Is Christianity a Religion?

The question, "Is Christianity a Religion?" may seem absurd. But it is the right question to ask when trying to understand Chinese Religion. The two videos below are excellent quick introductions to the problem of understanding Religion in China. I have been trying to tackle a more difficult problem which is how to get people to understand how Chinese martial arts were an intrinsic and inseparable part of Chinese Religion before the Boxer Rebellion. In fact, the modern attempts to separate, secularize, and de-spirit Chinese martial arts have failed in many ways. This is important because what we are calling Chinese martial arts today is like an antique chair that is missing a leg. People say, no, the arts have always been like this, you just have to have really good balance to use them. And I'm like no, that chair is missing a leg. [If you like this analogy you will love my book, Possible Origins.]

When Christians, especially Protestant groups like the YMCA, came to China they were like, "Hey, Chinese people don't have a religion, they don't believe in anything, and they don't belong to anything that looks like a Church congregation; but boy are they superstitious...about everything." The funny thing is that if we use a Chinese definition of religion, Christianity doesn't look like a religion either. It only has one text (the Bible). The readers of that text have no way to verify it (belief only), no way to change it or update it (no channeling, no prophets), no way to write a new text (no direct talking with god), no way to talk to the original authors (no spirit writing), and no way to improvise the stories in the text on the stage (blasphemy). Christianity claimed to be completely separate from the state, whereas the Chinese definition of religious ritual is an act of establishing or rectifying order, which can only be understood in relationship to some kind of governance. The Chinese definition of religion is an experience of the multiplicity and multidimensionality of the body and the actions of the the body. Christians had nothing like that. But as Chinese started to convert to Christianity, a purified form of martial arts practiced at the YMCA or modern state versions of it like the Guoshu institutes made perfect sense! It solved the body problem and the state problem at the same time. [This is a prelude to the "theory section" of my next book...hopefully finished by August!]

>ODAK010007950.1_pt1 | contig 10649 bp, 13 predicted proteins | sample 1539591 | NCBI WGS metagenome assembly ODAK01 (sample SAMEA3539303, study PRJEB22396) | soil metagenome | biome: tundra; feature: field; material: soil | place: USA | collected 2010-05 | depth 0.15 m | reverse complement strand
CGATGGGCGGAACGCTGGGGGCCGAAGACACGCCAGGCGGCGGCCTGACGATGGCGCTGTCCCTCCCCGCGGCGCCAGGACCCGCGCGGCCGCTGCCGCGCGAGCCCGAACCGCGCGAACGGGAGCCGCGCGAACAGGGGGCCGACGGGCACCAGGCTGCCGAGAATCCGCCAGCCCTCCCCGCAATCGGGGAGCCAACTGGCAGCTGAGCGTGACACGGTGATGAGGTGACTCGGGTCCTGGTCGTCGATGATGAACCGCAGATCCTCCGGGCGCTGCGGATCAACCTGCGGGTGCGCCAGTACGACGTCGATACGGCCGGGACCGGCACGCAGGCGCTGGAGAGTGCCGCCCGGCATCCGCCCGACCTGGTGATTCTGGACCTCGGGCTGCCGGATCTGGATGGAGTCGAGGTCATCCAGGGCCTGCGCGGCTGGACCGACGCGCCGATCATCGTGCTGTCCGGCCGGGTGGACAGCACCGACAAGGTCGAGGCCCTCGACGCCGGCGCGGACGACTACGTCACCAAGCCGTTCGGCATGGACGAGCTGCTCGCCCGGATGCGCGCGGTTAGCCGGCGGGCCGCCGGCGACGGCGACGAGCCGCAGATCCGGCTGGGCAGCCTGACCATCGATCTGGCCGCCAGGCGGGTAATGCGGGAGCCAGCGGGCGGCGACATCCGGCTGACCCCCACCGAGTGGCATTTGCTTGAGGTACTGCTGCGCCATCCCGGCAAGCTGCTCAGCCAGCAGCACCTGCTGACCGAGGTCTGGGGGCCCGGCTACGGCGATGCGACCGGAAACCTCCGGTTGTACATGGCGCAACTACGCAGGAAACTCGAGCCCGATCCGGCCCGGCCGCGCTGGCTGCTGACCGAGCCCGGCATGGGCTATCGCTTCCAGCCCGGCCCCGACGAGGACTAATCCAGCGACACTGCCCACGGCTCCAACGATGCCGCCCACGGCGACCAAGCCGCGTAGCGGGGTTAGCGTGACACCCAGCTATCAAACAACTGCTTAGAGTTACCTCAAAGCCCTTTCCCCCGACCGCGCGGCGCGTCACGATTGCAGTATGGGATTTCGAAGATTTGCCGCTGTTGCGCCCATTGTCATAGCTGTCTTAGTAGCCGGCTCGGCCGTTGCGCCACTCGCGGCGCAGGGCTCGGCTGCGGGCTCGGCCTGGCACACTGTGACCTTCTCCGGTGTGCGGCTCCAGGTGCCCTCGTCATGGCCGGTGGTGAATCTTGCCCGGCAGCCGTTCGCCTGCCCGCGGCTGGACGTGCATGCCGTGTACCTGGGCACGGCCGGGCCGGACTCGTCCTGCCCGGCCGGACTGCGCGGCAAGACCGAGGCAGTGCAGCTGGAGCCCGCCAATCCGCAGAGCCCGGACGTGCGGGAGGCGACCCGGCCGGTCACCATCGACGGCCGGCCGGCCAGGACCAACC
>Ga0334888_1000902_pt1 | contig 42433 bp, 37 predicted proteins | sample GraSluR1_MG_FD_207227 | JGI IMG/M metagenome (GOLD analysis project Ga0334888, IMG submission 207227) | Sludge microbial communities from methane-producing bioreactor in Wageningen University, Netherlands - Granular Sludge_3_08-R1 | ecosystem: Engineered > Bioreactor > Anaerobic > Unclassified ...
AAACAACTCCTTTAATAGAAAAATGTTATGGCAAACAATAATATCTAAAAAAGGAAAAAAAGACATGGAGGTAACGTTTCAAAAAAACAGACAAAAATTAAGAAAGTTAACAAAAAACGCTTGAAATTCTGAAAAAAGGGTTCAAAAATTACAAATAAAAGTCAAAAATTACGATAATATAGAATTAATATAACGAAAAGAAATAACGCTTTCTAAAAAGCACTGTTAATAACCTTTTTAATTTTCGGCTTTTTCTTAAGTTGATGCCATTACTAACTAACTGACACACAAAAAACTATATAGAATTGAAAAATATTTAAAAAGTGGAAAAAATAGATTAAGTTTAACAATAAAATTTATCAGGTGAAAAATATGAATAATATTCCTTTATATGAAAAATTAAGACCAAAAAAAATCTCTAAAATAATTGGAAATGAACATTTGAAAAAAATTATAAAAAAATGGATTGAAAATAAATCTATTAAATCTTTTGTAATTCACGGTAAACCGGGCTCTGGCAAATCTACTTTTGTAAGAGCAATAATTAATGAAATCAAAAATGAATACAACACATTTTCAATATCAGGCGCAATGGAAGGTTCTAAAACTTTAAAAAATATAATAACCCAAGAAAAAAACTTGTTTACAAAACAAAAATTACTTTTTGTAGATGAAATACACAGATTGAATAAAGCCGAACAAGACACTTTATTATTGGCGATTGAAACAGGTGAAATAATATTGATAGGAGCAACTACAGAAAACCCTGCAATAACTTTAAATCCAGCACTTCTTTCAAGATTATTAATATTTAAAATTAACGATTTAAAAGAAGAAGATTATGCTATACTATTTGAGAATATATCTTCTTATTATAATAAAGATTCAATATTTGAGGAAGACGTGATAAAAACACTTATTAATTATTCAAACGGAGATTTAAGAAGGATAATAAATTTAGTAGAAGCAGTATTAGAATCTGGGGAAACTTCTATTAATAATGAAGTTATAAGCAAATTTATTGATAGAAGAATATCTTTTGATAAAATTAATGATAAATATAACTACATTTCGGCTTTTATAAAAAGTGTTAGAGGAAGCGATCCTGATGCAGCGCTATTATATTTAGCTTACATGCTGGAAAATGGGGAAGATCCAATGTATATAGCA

In this video Professor John Lagerwey examines the boundary between the state and religion in China. Importantly, he identifies the problems that arise when attempting to understand Chinese religiosity through a Western religious framework, rather than through a Chinese cultural one. His book China a Religious State is awesome.


The video below is a panel, but David Palmers is the only one worth listening to here, so you can skip around the others. The question by the Chinese woman at 1:04:00 is shocking because it shows how complete the YMCA indoctrination still is. She actually believes there is no religion in China.

The Religious Question in Modern China highlights parallels and contrasts between historical events, political regimes, and cultural movements in China in order to explore how religion has challenged and responded to secular Chinese modernity, from 1898 to the present.